Buggery said...

Hi LP,

What made you think about the social costs of REITs?

Personally, I've seen a number of dear neighborhood shops close down due to rental increases.

A number of corner coffeeshop stalls have also folded after the landlord jacked up their rents. Even a small coffeeshop stall along Macpherson Rd costs $3k to rent per month! It's nuts!

Have lost a number of delicious food and friendly hawkers this way. So sad!

la papillion said...

Hi bummy,

Long time no see. I made the post after I saw a number of my favourite restaurants and food stalls fold up (like you) and then I saw a lot of shops with shutters down in my favourite shopping malls, so I have a feeling it's due to the rental rates. I've also personally experienced trying to get rental space in non reits and reit managed premises and noted the difference. I've talked to countless shopkeepers who are forced to move to ulu areas so that they can continue their business because the landlord increase their rent by 40%.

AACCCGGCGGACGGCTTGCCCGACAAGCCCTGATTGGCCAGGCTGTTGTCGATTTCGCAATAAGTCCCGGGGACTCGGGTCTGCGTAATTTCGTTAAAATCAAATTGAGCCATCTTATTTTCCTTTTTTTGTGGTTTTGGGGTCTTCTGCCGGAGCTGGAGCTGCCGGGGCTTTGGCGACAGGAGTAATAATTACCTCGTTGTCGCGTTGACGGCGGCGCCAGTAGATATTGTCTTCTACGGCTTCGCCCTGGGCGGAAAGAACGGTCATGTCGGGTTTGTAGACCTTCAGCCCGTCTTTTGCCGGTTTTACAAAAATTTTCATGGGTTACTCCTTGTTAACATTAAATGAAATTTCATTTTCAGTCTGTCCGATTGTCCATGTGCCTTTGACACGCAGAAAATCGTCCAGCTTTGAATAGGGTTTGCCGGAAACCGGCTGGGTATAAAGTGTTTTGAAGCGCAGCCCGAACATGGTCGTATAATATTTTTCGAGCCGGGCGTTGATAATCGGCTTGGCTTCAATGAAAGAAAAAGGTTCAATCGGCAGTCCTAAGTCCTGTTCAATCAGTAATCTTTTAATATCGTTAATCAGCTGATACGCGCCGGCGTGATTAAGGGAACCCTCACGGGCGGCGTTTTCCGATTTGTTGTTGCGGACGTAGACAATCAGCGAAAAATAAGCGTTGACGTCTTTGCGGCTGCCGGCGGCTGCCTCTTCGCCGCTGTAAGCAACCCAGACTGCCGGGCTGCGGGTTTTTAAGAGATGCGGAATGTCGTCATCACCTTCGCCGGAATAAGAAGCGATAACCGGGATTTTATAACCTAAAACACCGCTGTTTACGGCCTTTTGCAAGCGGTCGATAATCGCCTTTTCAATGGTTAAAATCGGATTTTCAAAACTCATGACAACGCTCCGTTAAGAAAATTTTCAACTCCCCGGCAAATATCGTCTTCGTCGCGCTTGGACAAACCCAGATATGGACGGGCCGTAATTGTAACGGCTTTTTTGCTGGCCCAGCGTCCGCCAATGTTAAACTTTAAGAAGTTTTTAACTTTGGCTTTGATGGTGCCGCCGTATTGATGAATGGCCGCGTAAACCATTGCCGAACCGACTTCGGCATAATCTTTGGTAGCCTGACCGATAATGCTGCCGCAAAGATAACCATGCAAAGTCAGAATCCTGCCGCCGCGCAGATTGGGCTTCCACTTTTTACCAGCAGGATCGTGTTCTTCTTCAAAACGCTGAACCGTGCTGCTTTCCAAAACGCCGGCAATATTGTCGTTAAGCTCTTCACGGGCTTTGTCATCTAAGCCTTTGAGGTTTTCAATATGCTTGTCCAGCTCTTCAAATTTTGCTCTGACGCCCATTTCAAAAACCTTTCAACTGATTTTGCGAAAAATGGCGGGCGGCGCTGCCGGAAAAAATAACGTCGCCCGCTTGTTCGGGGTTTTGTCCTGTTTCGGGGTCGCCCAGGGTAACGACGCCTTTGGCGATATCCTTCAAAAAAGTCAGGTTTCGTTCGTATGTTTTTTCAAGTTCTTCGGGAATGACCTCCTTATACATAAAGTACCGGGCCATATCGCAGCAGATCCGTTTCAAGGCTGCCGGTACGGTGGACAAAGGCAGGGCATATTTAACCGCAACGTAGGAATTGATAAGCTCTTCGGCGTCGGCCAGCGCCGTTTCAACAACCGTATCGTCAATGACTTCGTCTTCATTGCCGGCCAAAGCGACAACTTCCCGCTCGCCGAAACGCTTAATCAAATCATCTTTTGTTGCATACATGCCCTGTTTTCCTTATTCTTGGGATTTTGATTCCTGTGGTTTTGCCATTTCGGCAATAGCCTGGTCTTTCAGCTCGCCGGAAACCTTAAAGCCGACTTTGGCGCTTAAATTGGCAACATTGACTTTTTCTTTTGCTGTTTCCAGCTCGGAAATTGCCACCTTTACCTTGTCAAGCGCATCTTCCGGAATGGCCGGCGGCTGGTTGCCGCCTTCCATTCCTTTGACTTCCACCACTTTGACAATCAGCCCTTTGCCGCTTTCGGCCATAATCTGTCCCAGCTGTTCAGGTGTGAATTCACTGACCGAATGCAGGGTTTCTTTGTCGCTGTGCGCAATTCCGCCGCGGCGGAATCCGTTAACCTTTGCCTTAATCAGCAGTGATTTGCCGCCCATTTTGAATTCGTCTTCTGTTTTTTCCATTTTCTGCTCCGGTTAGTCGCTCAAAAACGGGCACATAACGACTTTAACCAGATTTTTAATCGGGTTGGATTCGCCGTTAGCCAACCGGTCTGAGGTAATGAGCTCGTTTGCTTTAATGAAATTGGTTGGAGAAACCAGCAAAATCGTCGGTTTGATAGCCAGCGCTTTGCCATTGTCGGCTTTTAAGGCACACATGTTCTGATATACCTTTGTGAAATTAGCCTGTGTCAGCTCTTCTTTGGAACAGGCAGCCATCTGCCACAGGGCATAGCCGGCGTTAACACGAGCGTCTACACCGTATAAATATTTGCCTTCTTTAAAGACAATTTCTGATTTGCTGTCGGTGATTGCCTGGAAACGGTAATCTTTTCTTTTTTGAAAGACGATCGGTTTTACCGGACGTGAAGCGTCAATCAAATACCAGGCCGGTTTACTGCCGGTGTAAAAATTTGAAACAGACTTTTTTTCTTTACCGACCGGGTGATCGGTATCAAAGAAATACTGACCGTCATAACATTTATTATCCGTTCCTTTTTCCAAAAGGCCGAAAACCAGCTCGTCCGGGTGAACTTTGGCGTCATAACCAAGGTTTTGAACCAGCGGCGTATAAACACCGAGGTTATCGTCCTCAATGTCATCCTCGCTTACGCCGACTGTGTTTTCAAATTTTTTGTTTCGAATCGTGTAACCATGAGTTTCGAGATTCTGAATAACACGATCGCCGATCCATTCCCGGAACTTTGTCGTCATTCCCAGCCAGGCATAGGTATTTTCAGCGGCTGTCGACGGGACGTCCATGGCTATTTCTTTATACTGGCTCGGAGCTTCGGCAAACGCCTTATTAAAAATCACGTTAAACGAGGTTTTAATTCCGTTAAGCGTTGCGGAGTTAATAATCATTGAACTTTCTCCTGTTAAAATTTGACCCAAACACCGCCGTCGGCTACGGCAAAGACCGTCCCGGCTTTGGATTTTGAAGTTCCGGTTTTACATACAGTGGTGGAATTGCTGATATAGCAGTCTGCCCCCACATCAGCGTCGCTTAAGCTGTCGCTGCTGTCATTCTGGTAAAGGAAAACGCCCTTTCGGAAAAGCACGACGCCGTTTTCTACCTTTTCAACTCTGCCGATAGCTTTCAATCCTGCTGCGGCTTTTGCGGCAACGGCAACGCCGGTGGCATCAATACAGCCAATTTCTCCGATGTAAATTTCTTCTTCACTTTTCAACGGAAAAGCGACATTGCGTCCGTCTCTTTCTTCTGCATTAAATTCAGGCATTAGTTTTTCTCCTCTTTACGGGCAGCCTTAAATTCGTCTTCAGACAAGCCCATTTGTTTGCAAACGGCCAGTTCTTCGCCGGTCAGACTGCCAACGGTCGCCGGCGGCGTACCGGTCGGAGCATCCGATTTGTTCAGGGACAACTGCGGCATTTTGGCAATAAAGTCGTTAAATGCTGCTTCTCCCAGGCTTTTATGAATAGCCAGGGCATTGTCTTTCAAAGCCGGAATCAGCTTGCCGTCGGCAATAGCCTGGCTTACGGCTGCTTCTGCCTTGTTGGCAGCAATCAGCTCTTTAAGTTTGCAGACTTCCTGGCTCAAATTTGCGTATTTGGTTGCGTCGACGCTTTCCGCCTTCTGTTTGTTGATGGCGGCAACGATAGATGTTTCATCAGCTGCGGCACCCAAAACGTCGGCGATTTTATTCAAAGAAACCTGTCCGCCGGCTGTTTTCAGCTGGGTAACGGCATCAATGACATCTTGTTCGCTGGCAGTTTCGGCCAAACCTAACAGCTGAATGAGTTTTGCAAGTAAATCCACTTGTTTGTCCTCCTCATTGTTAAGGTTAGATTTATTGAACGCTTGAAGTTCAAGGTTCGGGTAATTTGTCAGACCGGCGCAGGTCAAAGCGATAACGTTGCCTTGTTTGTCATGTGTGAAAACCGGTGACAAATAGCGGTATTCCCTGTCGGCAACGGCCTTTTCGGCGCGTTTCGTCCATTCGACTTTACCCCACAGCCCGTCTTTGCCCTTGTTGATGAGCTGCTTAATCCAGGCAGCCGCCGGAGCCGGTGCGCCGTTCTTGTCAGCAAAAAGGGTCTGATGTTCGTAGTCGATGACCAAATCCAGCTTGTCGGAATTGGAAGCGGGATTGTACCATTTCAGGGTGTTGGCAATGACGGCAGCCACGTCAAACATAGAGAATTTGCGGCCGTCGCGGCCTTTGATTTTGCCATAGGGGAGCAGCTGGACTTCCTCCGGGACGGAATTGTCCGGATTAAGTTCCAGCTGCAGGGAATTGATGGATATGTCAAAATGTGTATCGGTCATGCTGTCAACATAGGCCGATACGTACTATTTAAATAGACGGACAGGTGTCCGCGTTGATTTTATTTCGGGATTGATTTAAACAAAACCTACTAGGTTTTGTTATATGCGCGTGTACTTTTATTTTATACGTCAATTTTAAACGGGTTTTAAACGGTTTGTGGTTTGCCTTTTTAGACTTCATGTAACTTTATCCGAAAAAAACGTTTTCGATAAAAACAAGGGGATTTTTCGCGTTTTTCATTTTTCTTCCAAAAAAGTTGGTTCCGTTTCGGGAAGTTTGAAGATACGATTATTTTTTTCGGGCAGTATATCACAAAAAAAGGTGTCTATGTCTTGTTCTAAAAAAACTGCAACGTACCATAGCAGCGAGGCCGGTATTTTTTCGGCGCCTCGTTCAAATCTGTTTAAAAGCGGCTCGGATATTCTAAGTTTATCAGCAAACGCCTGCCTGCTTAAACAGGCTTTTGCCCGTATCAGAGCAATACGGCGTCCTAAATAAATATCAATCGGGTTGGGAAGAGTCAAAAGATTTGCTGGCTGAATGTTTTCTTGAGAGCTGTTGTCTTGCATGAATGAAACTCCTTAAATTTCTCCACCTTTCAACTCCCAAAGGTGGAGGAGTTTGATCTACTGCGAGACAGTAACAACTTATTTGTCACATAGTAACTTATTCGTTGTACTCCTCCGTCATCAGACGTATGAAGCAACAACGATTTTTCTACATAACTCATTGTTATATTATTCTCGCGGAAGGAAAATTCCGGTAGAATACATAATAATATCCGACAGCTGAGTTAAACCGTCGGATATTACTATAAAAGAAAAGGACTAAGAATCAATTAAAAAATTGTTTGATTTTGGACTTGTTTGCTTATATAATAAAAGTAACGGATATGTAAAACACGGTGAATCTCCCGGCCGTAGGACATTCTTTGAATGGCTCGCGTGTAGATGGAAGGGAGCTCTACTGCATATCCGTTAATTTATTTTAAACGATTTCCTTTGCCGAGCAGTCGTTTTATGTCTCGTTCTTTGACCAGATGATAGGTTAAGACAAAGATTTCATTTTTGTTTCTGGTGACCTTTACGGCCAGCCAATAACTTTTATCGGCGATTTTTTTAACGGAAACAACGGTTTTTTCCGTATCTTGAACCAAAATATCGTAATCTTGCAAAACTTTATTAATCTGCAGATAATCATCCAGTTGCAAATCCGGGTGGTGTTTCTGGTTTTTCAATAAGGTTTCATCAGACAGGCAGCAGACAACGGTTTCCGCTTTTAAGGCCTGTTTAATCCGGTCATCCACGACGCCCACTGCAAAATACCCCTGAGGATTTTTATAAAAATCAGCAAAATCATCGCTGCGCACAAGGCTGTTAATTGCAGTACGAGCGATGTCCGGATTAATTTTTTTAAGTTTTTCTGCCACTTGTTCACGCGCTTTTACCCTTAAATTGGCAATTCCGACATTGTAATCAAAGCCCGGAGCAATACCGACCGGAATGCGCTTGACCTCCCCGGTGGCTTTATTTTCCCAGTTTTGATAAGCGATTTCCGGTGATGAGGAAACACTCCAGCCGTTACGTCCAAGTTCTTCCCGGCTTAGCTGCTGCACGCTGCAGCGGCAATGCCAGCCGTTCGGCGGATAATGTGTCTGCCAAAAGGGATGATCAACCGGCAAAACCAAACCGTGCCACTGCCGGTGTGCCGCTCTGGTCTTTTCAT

The social cost of reitification is there. I'm not blaming all of it on reits, it's just that I think reits is becoming fashionable in investing. Every other people are trying to form reits and list them. Make money to be made from being the manager of one. But at what cost?

momoeagle said...

That's why some business are moving more business online...

Web space is relatively cheap compared to retail rental :)

Anonymous said...


The ice-cream shop that renovated the shop closed down, I guessed the rent increase was too high.

:( I just saw a banner "Renovation in progress -- new ice cream shop coming"


How to stop the greed?


Anonymous said...


I had jumped to conclusion! Neightbout told me the ice-cream shop "let out" to a young man, taught him how to make ice-cream for 3 days..


la papillion said...

Hi momo,

Indeed. But certain business just needs a retail space...so no choice on that. I think for bookstores, it can really be online. Physical bookstores are going the way of the dodo.

Hi HH,

Haha, wow, after 3 days of crash course he can make ice-cream to sell? :) But I think it's quite achievable. Actually it's quite easy with a machine. I made my home-made ice-cream using saturated fruit solution too :)